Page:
Hiring a hitman on the web: Can contractual violence be added to your online shopping cart?

August 14, 2020 - Liz Schondelmayer

Nowadays, almost anything you want to buy, you can find online. And according to new research from social scientist Dr. Thomas Holt, the current Director of the MSU School of Criminal Justice, hiring a hitman doesn't seem to be an exception.

Dr. Holt's research, which was completed in collaboration with doctoral student Ariel Roddy, found that hitmen advertise their services on both the open web and the dark web - and their services are less expensive than one might think.

Dispelling myths about the dark web

For many, the dark web seems like a mysterious place on the internet only the most experienced hackers and technologically savvy users can access. However, according to Dr. Holt, this couldn't be further from the truth. 

"The dark web is simply a series of websites only accessible through a free downloadable tool and built-in web browser, through services like Tor, explains Dr. Holt. "This software hides who you are and what you're doing by routing your internet traffic with other Tor users, creating a clustered network that makes your online activity hard to trace." 

"When we think about illicit markets online, like those selling drugs or guns, we assume these are very savvy, sophisticated operators with tons of technical experience.  Some are but there are also a large number of people with limited background knowledge, some of whom are running scams or schemes based on general human interactions," explained Dr. Holt.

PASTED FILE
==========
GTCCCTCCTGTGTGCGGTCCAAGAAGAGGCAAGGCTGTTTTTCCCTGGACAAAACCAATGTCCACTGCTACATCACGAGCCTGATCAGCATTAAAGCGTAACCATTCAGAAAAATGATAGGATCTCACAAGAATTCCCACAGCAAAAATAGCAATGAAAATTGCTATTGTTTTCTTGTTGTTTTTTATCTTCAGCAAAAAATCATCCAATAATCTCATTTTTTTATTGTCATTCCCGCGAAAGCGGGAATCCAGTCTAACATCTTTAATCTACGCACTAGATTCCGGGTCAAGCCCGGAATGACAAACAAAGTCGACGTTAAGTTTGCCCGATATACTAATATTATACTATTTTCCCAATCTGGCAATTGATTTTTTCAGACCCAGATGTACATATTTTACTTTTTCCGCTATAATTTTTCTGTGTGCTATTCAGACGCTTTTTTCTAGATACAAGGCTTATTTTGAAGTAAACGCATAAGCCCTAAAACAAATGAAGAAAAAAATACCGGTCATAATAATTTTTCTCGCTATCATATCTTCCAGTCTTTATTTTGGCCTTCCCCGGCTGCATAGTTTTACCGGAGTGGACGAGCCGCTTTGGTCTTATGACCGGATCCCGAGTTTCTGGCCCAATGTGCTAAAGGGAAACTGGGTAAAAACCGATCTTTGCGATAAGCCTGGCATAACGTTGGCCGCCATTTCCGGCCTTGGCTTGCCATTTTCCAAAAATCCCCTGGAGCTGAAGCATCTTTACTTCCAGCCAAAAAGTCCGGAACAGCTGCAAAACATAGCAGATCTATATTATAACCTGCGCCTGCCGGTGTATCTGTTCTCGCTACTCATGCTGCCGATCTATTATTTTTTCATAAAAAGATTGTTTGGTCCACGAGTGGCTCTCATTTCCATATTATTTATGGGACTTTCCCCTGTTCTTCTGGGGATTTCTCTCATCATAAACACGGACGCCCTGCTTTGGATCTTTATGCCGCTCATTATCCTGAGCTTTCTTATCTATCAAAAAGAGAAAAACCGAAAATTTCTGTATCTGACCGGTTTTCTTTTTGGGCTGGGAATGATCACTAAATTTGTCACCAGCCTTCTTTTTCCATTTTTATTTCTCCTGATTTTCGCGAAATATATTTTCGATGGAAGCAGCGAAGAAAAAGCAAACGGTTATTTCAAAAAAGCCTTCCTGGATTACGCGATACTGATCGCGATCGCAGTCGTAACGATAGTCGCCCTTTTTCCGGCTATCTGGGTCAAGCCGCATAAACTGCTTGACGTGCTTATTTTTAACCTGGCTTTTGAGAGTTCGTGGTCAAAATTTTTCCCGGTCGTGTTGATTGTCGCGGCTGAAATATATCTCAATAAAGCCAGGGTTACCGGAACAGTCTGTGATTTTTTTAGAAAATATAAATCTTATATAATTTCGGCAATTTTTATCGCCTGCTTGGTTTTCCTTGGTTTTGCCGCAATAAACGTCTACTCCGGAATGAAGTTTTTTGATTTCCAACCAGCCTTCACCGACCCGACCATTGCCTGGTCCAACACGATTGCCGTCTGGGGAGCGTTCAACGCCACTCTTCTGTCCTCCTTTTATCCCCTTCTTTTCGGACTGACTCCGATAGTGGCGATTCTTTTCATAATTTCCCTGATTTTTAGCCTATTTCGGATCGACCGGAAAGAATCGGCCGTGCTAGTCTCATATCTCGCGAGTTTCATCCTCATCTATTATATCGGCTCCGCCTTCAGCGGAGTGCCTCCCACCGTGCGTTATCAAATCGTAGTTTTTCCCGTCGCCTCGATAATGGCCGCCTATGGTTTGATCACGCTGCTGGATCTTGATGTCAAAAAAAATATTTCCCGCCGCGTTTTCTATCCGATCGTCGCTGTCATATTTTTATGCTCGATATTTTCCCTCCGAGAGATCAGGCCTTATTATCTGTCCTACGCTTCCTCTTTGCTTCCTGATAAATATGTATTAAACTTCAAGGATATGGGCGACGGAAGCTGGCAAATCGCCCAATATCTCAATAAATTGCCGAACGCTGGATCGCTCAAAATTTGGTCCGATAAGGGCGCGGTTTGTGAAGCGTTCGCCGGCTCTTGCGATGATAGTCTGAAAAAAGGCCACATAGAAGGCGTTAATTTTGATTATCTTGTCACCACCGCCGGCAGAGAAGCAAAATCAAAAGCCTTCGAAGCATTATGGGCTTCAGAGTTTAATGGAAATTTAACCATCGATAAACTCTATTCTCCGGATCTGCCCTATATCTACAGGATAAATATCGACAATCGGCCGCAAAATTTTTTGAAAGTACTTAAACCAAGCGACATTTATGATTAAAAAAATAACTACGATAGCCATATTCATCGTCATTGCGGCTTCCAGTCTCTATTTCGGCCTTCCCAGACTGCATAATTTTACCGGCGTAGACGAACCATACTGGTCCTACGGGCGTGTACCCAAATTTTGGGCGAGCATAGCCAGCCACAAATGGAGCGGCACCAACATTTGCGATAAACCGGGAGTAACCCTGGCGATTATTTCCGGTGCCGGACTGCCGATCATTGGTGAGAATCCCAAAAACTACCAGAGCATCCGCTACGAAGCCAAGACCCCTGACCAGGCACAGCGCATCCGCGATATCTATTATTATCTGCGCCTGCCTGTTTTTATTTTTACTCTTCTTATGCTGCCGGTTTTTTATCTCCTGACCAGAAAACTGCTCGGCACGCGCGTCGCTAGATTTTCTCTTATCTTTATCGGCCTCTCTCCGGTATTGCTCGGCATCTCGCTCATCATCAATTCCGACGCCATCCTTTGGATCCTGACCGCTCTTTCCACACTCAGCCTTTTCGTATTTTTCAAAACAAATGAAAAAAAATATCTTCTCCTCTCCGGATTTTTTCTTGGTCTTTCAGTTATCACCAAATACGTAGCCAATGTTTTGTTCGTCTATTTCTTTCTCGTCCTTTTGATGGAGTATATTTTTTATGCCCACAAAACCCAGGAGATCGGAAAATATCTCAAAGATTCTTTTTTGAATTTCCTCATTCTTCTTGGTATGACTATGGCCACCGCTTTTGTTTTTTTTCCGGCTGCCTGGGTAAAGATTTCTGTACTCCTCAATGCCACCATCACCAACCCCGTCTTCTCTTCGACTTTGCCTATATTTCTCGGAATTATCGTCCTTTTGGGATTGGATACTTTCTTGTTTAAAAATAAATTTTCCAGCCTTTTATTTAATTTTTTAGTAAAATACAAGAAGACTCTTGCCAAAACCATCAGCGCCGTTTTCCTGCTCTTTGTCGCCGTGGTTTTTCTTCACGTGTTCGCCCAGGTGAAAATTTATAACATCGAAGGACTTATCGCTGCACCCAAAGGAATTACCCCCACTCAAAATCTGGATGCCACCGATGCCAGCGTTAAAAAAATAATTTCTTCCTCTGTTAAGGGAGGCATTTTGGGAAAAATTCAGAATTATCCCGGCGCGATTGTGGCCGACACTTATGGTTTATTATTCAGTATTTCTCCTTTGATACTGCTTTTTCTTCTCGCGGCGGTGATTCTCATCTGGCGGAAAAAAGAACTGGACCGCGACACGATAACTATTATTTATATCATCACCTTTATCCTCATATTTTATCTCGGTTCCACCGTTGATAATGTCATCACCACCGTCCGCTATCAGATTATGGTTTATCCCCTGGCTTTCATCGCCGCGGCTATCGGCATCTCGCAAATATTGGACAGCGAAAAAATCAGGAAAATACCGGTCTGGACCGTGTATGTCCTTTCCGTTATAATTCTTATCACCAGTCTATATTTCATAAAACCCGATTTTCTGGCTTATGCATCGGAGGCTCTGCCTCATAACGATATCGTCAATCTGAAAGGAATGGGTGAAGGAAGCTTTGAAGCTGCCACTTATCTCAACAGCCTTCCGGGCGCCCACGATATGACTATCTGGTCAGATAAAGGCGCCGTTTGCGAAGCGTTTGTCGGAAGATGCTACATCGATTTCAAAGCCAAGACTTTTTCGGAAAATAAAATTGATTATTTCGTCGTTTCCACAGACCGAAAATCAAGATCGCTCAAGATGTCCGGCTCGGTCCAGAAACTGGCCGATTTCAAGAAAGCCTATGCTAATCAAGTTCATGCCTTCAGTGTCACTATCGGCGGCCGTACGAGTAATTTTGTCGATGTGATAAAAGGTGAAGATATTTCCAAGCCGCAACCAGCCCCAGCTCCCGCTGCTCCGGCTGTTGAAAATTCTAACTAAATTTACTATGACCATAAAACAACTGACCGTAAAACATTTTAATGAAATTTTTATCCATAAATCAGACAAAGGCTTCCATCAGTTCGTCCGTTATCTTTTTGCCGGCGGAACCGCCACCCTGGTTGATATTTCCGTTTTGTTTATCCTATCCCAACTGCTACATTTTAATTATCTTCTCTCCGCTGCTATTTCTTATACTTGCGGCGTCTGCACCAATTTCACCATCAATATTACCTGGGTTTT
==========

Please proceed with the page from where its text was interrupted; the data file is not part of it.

Hiring a hitman online: an anomaly or a common dark web practice?

Dr. Holt's research shows that the cost of hiring a hitman online varies, but averages around $20,000. The price fluctuates based on the method used, the experience level of the hitman and the person targeted (often depending on the target’s social status). 

So, how often do buyers actually hire hitmen online? While data on the frequency of contracted violence is limited, Dr. Holt says that the data surrounding the advertiser's pricing could be interpreted to reflect an actual demand. 

"Even if these advertisements aren't real, there's still a sufficient number of ads to suggest that someone out there is paying a portion of these actors. There wouldn't be so many if someone wasn't actually getting paid out of it," said Dr. Holt. "The data surrounding the pricing information available tells us the vendors are conscious of a reasonable price point that someone would be willing to pay, and they're advertising that." 

However, the legitimacy of these advertisements is still questionable. "Even though the pricing wasn't excessive, many requested a portion of the money up-front - meaning there's an increased risk to buyers of being ripped off."

According to Dr. Holt, it's also possible that some of these advertisements could be sting operations - meaning that law enforcement agencies are putting out ads in the hopes of catching someone attempting to solicit contracted violence. 

How Hollywood's hitmen are more fiction than fact

While many vendors online boast previous military experience, law enforcement experience, or connection to larger criminal activities, Dr. Holt negates the stereotypes of professional hitmen we see in movies and other media. 

"Usually, contract violence doesn't take the form of an action movie-style hitman who kills tons of people and is never caught. It's mostly common criminals who engage in violence at low rates and see varying levels of success. Our data leads us to believe that those selling these services online are very similar," said Dr. Holt.

Learn more about this and related research here.